The House select committee investigating the Capitol riot is dropping several of its pursuits for Jan. 6-related phone records, according to court filings last week, as the panel winds down before it expires at the end of this year.
The committee sent out dozens of subpoenas seeking call logs, including to major phone companies, as part of its investigation into Donald Trump’s efforts to overturn the 2020 election result. But several Trump allies sued, contesting the committee’s authority, and Verizon, AT&T and T-Mobile agreed not to turn over any data to the House while those lawsuits were litigated in court. Few of the cases have been resolved.
That means the House select committee will not be able to incorporate in its final report some of the information it long sought about the communications of top witnesses around Donald Trump and the White House in late 2020 and January 2021. The panel plans to release the report next week.
Last week, the committee withdrew its phone-records subpoenas related to Trump adviser Sebastian Gorka, White House aide Stephen Miller, elections attorney Cleta Mitchell, conservative political activist Roger Stone, some Jan. 6 Capitol riot defendants and Amy Harris, a photojournalist who spent time with top members of the Proud Boys around Jan. 6, 2021, according to filings in seven House subpoena challenges that were pending in the DC District Court.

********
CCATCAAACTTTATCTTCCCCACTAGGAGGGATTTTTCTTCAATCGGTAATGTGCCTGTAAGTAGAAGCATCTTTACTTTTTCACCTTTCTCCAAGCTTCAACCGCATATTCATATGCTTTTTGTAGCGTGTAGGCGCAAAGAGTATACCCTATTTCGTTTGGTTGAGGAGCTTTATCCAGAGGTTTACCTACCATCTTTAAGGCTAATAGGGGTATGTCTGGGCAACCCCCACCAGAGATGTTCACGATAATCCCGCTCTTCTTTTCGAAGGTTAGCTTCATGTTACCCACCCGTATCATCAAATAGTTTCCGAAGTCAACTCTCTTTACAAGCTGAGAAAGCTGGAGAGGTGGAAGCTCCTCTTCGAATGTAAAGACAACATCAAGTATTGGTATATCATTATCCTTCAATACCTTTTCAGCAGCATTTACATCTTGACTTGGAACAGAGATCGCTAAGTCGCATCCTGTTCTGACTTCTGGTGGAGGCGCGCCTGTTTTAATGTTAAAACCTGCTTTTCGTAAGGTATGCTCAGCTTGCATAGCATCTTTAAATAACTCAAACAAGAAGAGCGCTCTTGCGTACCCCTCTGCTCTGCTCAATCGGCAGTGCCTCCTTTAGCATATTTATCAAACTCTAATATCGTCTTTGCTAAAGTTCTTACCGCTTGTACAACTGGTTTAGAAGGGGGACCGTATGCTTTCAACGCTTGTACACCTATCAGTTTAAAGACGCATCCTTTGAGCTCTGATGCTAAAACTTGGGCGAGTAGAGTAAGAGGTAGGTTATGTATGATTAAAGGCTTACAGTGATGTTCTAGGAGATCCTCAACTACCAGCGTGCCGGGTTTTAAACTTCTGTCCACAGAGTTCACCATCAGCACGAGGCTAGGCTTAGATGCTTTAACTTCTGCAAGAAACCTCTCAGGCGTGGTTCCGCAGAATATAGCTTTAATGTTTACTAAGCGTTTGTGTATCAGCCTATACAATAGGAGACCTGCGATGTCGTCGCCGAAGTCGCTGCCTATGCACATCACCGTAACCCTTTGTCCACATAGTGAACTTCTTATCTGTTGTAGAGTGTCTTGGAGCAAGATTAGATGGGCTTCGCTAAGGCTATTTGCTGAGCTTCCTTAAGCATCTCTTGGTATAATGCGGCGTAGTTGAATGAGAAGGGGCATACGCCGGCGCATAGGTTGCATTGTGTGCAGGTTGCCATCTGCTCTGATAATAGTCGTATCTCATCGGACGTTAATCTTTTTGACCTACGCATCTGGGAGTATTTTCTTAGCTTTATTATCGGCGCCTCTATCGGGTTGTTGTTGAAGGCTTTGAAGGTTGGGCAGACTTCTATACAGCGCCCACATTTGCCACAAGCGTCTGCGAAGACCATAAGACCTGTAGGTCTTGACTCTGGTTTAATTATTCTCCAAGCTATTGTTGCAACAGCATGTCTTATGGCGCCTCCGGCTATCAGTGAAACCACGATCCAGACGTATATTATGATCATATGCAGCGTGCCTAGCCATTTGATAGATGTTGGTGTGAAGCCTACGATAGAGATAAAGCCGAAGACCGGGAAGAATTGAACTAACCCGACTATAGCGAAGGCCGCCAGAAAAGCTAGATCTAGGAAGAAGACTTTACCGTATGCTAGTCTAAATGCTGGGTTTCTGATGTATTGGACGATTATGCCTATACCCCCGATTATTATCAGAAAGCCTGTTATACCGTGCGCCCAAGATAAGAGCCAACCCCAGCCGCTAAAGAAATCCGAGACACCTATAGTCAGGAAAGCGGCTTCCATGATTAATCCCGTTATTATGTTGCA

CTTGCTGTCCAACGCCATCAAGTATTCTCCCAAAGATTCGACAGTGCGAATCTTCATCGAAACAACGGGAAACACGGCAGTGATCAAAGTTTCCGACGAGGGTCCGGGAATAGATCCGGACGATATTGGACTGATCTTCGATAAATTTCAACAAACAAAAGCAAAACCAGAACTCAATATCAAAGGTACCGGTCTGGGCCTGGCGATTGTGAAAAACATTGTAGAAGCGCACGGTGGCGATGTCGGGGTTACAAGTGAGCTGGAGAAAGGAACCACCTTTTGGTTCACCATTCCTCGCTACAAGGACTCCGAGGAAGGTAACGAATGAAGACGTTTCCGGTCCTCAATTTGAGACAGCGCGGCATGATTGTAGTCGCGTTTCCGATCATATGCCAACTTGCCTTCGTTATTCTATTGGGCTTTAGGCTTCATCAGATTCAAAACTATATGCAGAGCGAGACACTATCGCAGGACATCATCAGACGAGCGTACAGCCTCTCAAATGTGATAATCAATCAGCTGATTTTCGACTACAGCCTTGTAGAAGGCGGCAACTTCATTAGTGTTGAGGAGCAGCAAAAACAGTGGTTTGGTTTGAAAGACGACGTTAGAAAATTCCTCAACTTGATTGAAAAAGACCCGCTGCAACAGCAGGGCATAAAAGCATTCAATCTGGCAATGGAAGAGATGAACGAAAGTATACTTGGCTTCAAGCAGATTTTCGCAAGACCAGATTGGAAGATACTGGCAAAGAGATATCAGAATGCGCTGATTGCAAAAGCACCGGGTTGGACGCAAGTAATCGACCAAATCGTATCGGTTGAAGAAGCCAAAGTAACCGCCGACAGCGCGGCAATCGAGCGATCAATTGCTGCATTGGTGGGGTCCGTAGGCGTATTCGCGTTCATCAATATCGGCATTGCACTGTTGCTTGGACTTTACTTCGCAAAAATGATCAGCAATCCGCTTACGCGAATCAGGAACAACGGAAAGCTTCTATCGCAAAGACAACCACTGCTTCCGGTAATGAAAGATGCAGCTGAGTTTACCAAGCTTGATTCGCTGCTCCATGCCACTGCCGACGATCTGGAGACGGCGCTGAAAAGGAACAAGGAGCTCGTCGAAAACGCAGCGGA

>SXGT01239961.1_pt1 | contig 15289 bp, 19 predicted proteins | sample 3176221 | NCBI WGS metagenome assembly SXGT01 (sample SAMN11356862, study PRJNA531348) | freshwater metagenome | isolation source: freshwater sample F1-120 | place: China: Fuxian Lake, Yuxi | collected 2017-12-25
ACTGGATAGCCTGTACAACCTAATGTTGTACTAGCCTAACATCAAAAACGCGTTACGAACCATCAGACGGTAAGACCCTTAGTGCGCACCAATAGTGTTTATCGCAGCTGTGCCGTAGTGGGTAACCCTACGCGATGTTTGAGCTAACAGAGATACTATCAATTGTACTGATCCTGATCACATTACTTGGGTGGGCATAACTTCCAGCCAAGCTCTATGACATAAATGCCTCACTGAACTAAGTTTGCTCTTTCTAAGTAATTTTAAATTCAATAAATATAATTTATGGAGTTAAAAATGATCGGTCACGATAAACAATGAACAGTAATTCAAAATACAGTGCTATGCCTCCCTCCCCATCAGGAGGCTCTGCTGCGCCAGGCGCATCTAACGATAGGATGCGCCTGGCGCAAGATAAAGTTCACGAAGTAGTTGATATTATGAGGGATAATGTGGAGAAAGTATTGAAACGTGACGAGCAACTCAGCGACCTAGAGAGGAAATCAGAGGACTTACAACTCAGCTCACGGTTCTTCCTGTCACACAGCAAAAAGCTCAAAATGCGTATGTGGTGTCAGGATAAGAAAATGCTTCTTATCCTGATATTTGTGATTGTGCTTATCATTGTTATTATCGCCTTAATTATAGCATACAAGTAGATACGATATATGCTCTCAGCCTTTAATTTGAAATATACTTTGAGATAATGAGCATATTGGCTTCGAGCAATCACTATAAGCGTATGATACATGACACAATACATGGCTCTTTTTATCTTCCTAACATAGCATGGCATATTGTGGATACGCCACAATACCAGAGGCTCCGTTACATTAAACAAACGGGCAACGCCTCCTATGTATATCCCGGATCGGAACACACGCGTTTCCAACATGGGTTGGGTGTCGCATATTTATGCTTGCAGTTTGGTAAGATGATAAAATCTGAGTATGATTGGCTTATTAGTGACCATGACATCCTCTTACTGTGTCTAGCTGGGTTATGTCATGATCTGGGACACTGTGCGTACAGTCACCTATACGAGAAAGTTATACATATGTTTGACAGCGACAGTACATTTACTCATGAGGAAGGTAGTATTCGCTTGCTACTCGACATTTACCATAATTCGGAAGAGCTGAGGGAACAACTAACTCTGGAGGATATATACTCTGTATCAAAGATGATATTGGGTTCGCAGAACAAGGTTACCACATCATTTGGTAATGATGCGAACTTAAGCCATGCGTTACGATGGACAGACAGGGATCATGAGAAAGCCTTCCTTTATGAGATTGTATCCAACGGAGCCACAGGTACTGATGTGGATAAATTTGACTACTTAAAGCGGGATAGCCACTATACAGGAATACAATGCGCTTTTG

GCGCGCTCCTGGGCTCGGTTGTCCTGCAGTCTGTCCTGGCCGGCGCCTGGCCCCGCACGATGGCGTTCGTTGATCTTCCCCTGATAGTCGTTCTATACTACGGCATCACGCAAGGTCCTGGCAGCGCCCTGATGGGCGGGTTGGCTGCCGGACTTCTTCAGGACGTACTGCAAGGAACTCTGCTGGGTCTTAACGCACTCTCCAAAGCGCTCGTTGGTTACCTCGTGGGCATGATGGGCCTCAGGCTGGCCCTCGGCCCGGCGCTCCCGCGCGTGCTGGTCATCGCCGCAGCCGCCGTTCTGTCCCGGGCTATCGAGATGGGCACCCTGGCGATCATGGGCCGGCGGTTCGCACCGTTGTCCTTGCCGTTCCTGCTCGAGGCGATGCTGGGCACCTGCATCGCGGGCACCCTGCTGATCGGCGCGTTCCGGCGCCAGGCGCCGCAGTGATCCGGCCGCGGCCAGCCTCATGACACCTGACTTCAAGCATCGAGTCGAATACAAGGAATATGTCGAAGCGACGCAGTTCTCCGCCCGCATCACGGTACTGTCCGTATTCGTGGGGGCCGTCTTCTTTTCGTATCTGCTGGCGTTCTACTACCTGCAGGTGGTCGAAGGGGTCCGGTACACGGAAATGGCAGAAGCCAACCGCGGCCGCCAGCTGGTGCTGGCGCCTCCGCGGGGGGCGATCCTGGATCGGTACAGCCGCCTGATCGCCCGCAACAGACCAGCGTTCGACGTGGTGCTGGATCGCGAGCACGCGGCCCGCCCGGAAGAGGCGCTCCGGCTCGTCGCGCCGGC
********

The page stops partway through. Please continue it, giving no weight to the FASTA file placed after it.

“On December 12, 2022, Plaintiffs were informed by counsel for the Select Committee that the Select Committee will be withdrawing the subject subpoena issued by the Committee,” one court filing, from lawyers representing members of the Oath Keepers extremist group, wrote in one recent request to drop a lawsuit.
Some of the subpoenas were issued a year ago.The committee declined to comment.
While these witnesses and some others successfully blocked the committee from obtaining their phone records, the panel was able to access unprecedented amounts of information in their investigation, including through other phone records subpoenas, other document requests and witness interviews. Some of that information was on display in a series of public hearings over the summer.